Puerto Princesa, the Philippines
April 7 – 8, 2019
This was a city tour like no other. There was none of the urban area suggested by the term. Touring Puerto Princesa, the capital city of Palawan, was more about roughing it, including but not limited to rock climbing, spelunking, beach bumming, heritage shopping, and exotic dining.
The tour started as a walk in the park, or a zoo, specifically Palawan Wildlife Rescue and Conservation Center, more popularly known as the Crocodile Farm. The crocs that never budged in their cages were no less fearsome. Their jaws of muscles and teeth could snap up a falling tourist in no time. That corrugated reptilian skin that had barely changed from the dinosaur eras was enough to raise the body hair of this mammal.
But this was an educational visit. We were schooled in the difference between freshwater and saltwater species, both found in the southern half of Palawan. The former had streamlined snouts, the latter bulkier and more irregular. It was enough to learn to avoid any encounter with them.
As was usually the case, crocs had more reason to fear humans. The Philippine species had been critically endangered for years, hence the need for a breeding facility. So was the Philippine hornbill, kalaw in the vernacular, hunting and habitat loss to blame. The birds were known for the distinctive casque on their beak, supposedly bright red but colorless here.
Still on chill mode, our party of six cramped into a tricycle to take us to Mitra’s Ranch, the sprawling property owned by the late Senator Monching Mitra. On higher ground, it offered a panoramic view of Puerto Princesa and Honda Bay. A mare and pony grazing in the meadow seemed like tokens to merit ranch status. More than anything, the ranch was a stand-in for a local park for dating and picnicking. A pre-nup sunset shoot was also underway.
The next day, we were ready to werk it. We drove to the opposite coast of Puerto Princesa with touristy stops marking our itinerary. Our first challenge was Ugong Rock Adventures at the aforementioned limestone outcrop. While the rest of the boys chose to sit it out at the restaurant, the girls formed my quad squad.
What better way to work our quads than by rock climbing the hollow interior of Ugong Rock? Confirming the name, I tapped on the rock face to listen to the ugong, or hum, reverberating within. Check! The climb was not as strenuous as I had expected. We were hoisted with ropes and harnesses up impossibly vertical inclines.
At the top, I was shamed by the mere presence of 75-year-old Lolo Orly. With a quarter century on my age, he made the climb up the 75-feet Ugong Rock with his daughters. He climbed a foot for every year he had lived. Age was but a number. Spunky grandpa chose to go back down on foot while I took the wimpy way out – by zip line.
That adrenaline rush deserved a downtime: Elephant Cave Karst Mountain, practically a photo op with the backdrop of white limestone wall, and Cacaoyan Forest Park Restaurant, a lunch stop with native contraptions made for IG moments. The challenge was gastronomic: having a taste of tamilok, a slimy woodworm or mangrove mollusk eaten raw.
The main event was the Philippine contribution to the 7 wonders of the world: Puerto Princesa Underground River. It was my second visit. This time there were audio guides in English timed to the speed by which the boatman rowed the banca. Curiously though, the boatman could not stop dropping jokes about the natural cave formations, mostly speaking over the recording. The tour had an identity crisis: was it stand-up comedy or a NatGeo episode? In the end, it was more of the former than the latter.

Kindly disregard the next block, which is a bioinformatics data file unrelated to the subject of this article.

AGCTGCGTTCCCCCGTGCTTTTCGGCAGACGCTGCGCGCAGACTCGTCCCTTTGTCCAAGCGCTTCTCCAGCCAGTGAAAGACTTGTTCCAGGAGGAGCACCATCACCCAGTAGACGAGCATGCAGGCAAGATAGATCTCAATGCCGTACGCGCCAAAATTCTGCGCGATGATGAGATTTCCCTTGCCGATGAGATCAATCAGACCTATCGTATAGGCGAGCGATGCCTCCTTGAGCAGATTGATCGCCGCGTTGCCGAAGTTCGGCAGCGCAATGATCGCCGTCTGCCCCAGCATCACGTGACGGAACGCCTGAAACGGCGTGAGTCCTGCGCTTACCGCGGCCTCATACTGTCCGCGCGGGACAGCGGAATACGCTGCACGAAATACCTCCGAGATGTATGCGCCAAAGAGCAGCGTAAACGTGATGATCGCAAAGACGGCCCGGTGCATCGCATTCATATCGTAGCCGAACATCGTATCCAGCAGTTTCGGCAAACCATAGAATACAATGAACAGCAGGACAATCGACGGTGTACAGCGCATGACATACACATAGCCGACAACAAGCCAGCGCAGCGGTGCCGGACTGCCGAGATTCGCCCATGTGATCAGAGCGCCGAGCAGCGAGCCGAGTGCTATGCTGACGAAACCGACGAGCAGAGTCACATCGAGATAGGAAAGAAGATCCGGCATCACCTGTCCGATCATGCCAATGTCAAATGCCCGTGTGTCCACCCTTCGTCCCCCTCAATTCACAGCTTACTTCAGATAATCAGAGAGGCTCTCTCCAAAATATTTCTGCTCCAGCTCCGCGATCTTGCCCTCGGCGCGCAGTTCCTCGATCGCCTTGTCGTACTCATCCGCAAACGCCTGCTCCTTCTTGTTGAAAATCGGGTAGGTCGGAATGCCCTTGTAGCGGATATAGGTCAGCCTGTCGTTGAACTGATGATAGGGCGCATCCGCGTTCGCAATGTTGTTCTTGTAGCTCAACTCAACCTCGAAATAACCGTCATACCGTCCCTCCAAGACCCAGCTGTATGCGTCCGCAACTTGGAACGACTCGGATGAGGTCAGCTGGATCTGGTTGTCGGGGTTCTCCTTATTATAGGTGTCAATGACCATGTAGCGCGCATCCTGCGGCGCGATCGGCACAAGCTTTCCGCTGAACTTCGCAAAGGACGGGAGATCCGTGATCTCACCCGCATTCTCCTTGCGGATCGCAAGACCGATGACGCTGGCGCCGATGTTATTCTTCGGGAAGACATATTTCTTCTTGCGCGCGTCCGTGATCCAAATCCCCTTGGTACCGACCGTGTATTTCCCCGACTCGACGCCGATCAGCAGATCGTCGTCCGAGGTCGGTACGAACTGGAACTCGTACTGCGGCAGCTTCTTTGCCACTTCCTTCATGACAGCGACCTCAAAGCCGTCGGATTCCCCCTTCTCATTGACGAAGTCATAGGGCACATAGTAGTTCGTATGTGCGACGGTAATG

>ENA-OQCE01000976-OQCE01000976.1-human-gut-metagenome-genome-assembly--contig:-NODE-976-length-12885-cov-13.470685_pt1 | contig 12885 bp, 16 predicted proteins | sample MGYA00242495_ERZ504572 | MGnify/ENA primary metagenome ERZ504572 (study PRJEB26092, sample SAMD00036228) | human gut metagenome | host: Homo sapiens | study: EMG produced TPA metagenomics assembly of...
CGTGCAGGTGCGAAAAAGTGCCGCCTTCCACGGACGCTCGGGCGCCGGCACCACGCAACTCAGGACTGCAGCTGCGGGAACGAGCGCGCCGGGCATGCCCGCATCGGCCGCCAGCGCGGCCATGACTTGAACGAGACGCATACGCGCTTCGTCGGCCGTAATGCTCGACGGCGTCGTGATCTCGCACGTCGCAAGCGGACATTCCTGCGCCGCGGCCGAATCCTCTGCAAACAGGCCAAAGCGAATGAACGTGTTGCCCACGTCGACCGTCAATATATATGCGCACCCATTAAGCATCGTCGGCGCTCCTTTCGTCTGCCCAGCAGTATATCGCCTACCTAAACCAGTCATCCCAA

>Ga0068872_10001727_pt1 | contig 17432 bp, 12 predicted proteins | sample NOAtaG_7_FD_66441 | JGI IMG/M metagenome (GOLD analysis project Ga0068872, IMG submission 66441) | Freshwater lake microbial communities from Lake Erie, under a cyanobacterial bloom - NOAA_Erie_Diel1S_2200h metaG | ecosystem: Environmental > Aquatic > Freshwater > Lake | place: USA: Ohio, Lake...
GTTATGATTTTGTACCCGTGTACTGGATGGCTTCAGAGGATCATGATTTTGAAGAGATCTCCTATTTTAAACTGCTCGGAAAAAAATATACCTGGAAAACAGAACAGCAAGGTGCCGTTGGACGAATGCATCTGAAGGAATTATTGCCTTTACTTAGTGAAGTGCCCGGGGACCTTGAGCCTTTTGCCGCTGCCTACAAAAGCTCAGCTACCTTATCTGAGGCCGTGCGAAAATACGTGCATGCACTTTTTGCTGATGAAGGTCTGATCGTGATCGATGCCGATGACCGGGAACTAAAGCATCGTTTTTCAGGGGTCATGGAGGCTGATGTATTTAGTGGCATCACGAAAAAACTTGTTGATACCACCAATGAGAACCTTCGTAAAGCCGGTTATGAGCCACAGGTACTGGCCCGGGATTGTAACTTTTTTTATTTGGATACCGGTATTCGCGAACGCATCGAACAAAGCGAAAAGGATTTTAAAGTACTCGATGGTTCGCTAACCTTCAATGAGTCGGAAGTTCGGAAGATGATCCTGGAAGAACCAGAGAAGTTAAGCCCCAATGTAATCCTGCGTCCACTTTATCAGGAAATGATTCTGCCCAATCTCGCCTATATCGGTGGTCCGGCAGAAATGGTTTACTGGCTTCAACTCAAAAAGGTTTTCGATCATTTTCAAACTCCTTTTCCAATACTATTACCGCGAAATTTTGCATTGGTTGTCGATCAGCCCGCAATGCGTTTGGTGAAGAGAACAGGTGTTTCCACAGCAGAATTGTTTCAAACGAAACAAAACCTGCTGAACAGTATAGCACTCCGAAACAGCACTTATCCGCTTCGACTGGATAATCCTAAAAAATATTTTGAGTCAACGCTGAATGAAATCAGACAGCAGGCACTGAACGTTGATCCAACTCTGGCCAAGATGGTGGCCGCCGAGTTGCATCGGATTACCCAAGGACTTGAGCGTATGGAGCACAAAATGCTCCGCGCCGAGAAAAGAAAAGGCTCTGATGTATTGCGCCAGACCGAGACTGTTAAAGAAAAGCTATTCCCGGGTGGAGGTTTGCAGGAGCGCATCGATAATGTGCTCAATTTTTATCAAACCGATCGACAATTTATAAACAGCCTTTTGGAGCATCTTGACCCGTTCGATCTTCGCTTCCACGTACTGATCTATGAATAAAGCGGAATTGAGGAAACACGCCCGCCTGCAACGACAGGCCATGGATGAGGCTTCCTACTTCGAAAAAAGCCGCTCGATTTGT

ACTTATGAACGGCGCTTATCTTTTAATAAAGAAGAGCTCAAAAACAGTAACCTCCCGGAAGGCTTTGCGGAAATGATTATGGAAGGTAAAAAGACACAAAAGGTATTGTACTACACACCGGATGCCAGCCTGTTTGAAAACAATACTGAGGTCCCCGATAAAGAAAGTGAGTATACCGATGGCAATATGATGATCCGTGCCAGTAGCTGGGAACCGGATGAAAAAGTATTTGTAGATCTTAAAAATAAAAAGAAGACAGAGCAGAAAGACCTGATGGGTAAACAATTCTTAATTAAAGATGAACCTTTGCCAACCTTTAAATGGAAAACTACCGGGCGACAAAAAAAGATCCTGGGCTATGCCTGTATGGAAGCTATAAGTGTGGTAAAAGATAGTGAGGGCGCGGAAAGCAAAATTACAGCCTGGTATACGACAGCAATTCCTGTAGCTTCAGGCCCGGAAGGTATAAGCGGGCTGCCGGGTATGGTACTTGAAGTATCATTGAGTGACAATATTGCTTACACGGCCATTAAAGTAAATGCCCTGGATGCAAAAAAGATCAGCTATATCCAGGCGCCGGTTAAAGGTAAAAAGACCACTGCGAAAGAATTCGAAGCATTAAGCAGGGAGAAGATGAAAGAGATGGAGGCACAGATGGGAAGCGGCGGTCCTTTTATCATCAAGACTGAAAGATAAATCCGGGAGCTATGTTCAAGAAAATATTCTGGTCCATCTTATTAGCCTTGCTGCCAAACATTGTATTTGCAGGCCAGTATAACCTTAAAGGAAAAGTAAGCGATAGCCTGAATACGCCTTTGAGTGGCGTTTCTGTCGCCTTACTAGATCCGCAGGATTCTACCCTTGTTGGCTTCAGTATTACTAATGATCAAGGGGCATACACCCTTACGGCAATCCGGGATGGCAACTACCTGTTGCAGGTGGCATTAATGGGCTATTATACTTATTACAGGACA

The third day of the city tour called for some chill time at Nagtabon Beach, a supposedly hidden beach (tabon being cover in my language) on the farther side of town. After years of being touted as such, it had become an open secret. Our hotel concierge actually recommended it.
Still, the beach was broad and not crowded. We rented a hut for the day and had the fresh fish and meat we had bought on the way cooked. The younger set tried kayaking, the older ones content with watching livestock sashay on the beach.
Pasalubong shopping was the only agendum on the last day. By less than six degrees of separation, we were introduced to Rosal Lim, part owner of Rurungan sa Tubod Foundation, an organization providing livelihood to local women by teaching the art of handloom weaving.
Though not Palawan natives as many business owners were in this city, Ms. Lim and family still championed the country’s culture by bringing the production of heritage items to Puerto Princesa. It was easy to part with money when social action came with shopping.
Not part of the city tour per se, dinners were on our own choice. Kinabuchs Grill & Bar was notable for its croc meat. Exoticism aside, it was awkward at best taking bites of the subject of our conservation tour at the Croc Farm where, ironically, croc sisig was advertised. Kalui Restaurant was the most popular one; it required a reservation. It was a restaurant and an art gallery in one; they offered food for the stomach and the soul.
Who knew Palawan’s famous cashew nuts could be made into a shake? We sipped our fill at Sienatel overlooking Honda Bay. Three days of overeating merited a detox meal at Artisans where they served a humongous plate of salad.
Though it had grown into the country’s second largest city in area, Puerto Princesa never shed its beginnings as a rural town. The city tour, then, turned out to be about nature and heritage. And we were all the better for it.
Thanks to our homey accommodations Balai Princesa for this coast-to-coast tour of Puerto Princesa.